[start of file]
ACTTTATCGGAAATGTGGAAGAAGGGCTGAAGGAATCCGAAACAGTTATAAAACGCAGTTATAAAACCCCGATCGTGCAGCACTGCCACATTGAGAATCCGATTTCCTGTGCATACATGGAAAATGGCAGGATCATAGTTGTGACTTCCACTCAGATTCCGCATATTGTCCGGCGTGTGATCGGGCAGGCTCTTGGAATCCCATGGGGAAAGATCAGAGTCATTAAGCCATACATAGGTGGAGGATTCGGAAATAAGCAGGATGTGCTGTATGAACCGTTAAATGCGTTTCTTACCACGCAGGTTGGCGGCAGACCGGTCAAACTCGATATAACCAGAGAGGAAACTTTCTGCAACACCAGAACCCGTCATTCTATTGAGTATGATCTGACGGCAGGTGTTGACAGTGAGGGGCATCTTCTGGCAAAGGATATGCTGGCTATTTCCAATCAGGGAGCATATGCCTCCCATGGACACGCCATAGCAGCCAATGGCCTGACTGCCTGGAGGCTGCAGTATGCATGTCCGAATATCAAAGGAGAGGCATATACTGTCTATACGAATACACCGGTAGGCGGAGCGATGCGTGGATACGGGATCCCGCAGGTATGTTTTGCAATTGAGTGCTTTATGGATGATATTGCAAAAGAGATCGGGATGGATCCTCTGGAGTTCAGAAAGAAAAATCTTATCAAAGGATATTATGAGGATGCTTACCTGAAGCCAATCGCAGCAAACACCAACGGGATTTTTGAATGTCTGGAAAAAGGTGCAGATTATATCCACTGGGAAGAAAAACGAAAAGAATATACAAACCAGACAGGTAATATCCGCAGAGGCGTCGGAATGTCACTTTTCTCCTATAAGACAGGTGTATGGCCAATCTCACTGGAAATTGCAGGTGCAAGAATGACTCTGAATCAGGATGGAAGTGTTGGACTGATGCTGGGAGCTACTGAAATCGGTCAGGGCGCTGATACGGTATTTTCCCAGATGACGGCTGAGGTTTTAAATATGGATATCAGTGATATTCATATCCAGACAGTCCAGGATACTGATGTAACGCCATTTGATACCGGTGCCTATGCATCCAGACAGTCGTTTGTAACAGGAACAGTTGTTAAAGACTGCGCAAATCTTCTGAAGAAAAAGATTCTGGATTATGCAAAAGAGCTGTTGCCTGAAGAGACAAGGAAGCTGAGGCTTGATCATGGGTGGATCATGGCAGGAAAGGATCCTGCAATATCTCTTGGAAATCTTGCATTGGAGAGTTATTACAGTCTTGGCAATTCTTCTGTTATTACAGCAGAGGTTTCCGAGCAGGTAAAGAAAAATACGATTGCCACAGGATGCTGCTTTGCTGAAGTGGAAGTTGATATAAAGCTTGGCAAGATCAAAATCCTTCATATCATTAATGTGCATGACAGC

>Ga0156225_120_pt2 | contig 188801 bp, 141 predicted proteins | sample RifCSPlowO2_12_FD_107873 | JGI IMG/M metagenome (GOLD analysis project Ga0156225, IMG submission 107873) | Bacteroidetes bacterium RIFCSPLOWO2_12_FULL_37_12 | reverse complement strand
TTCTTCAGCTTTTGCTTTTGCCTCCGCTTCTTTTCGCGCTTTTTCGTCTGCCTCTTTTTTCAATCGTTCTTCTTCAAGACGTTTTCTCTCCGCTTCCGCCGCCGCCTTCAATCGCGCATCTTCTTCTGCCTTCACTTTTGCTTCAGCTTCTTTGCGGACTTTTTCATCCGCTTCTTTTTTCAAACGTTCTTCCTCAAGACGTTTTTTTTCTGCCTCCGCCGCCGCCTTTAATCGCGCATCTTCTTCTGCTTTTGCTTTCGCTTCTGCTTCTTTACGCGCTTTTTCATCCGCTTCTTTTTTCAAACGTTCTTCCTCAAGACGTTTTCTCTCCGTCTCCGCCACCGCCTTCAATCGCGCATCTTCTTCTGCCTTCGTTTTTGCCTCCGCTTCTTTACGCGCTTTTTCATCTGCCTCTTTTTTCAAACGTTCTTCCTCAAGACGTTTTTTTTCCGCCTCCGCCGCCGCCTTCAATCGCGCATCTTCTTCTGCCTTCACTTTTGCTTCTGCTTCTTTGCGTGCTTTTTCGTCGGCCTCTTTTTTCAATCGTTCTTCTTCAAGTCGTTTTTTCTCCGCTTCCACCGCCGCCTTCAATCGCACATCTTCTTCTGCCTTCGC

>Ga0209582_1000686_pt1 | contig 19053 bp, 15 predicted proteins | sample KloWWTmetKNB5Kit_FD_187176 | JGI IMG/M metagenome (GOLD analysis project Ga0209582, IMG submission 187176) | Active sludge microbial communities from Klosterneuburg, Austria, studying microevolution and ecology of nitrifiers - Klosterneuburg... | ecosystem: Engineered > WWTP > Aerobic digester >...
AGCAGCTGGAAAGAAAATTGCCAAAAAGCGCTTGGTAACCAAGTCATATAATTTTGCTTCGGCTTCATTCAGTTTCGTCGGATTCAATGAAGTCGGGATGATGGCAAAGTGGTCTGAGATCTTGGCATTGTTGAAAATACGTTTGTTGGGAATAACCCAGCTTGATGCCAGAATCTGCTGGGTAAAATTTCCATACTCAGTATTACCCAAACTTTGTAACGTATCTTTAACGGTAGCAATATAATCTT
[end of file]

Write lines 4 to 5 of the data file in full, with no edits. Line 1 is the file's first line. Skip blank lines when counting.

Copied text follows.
>Ga0209582_1000686_pt1 | contig 19053 bp, 15 predicted proteins | sample KloWWTmetKNB5Kit_FD_187176 | JGI IMG/M metagenome (GOLD analysis project Ga0209582, IMG submission 187176) | Active sludge microbial communities from Klosterneuburg, Austria, studying microevolution and ecology of nitrifiers - Klosterneuburg... | ecosystem: Engineered > WWTP > Aerobic digester >...
AGCAGCTGGAAAGAAAATTGCCAAAAAGCGCTTGGTAACCAAGTCATATAATTTTGCTTCGGCTTCATTCAGTTTCGTCGGATTCAATGAAGTCGGGATGATGGCAAAGTGGTCTGAGATCTTGGCATTGTTGAAAATACGTTTGTTGGGAATAACCCAGCTTGATGCCAGAATCTGCTGGGTAAAATTTCCATACTCAGTATTACCCAAACTTTGTAACGTATCTTTAACGGTAGCAATATAATCTT